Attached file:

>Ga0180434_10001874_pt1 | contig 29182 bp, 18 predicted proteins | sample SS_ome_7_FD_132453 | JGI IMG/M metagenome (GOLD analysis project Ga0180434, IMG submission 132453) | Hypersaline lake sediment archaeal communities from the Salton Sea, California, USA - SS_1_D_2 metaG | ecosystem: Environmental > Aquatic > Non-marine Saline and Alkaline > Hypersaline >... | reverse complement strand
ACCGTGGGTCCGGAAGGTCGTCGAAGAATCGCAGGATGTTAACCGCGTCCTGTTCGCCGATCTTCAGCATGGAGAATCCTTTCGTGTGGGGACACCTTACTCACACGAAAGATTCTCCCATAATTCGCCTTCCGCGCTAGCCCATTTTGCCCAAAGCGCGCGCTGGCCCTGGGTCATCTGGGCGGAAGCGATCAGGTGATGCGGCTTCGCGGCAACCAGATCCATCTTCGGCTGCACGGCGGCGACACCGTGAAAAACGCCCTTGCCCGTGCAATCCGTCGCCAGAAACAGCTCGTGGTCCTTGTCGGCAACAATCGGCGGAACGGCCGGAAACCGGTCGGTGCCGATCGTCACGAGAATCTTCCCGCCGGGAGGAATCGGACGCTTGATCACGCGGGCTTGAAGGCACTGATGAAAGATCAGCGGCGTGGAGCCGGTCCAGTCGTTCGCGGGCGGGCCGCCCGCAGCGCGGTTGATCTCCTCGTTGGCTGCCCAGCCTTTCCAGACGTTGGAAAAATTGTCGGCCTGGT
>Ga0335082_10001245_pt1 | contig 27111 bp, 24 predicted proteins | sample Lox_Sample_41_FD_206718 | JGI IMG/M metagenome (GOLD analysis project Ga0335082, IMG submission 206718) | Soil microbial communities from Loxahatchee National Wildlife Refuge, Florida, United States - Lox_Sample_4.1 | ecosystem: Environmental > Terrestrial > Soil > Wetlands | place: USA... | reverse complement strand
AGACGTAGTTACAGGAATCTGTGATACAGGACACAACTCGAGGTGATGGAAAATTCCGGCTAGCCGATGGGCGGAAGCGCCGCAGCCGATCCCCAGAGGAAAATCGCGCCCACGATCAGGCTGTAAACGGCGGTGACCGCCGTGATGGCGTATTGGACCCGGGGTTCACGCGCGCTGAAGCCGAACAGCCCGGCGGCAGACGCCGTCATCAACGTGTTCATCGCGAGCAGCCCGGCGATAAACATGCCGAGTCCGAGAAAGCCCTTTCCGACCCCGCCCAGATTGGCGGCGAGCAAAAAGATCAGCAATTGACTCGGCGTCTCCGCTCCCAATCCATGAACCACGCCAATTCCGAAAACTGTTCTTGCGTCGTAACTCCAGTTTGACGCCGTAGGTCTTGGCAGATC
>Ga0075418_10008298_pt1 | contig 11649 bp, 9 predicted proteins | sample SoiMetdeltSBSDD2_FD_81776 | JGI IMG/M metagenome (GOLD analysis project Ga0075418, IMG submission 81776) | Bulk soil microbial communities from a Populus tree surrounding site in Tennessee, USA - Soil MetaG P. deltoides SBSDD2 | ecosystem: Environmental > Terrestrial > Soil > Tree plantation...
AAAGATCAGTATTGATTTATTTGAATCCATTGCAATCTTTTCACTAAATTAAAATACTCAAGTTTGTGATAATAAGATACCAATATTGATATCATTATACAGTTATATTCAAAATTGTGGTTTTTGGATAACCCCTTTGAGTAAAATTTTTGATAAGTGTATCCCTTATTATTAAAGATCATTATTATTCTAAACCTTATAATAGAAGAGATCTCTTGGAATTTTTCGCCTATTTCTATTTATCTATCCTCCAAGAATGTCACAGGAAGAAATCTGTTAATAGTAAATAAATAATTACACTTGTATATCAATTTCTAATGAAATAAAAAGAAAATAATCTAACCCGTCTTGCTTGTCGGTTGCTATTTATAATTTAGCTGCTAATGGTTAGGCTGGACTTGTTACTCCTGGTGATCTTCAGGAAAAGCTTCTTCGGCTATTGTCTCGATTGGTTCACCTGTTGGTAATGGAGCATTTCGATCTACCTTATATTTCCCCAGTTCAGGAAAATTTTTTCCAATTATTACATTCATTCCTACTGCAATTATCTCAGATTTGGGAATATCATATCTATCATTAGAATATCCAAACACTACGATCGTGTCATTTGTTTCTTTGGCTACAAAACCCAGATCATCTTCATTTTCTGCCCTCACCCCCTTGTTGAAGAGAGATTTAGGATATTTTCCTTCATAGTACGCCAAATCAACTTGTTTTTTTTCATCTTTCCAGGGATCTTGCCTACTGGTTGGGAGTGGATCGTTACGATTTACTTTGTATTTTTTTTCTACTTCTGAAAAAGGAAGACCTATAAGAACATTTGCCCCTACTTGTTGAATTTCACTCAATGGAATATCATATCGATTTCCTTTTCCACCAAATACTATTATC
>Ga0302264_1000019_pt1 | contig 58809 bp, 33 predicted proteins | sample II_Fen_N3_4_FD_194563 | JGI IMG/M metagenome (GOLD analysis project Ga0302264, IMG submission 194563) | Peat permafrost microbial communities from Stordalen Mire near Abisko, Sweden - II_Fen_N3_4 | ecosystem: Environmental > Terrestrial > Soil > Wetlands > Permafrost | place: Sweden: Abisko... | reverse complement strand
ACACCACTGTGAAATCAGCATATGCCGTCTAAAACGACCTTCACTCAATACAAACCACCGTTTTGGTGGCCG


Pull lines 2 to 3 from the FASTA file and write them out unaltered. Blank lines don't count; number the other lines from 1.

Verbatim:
ACCGTGGGTCCGGAAGGTCGTCGAAGAATCGCAGGATGTTAACCGCGTCCTGTTCGCCGATCTTCAGCATGGAGAATCCTTTCGTGTGGGGACACCTTACTCACACGAAAGATTCTCCCATAATTCGCCTTCCGCGCTAGCCCATTTTGCCCAAAGCGCGCGCTGGCCCTGGGTCATCTGGGCGGAAGCGATCAGGTGATGCGGCTTCGCGGCAACCAGATCCATCTTCGGCTGCACGGCGGCGACACCGTGAAAAACGCCCTTGCCCGTGCAATCCGTCGCCAGAAACAGCTCGTGGTCCTTGTCGGCAACAATCGGCGGAACGGCCGGAAACCGGTCGGTGCCGATCGTCACGAGAATCTTCCCGCCGGGAGGAATCGGACGCTTGATCACGCGGGCTTGAAGGCACTGATGAAAGATCAGCGGCGTGGAGCCGGTCCAGTCGTTCGCGGGCGGGCCGCCCGCAGCGCGGTTGATCTCCTCGTTGGCTGCCCAGCCTTTCCAGACGTTGGAAAAATTGTCGGCCTGGT
>Ga0335082_10001245_pt1 | contig 27111 bp, 24 predicted proteins | sample Lox_Sample_41_FD_206718 | JGI IMG/M metagenome (GOLD analysis project Ga0335082, IMG submission 206718) | Soil microbial communities from Loxahatchee National Wildlife Refuge, Florida, United States - Lox_Sample_4.1 | ecosystem: Environmental > Terrestrial > Soil > Wetlands | place: USA... | reverse complement strand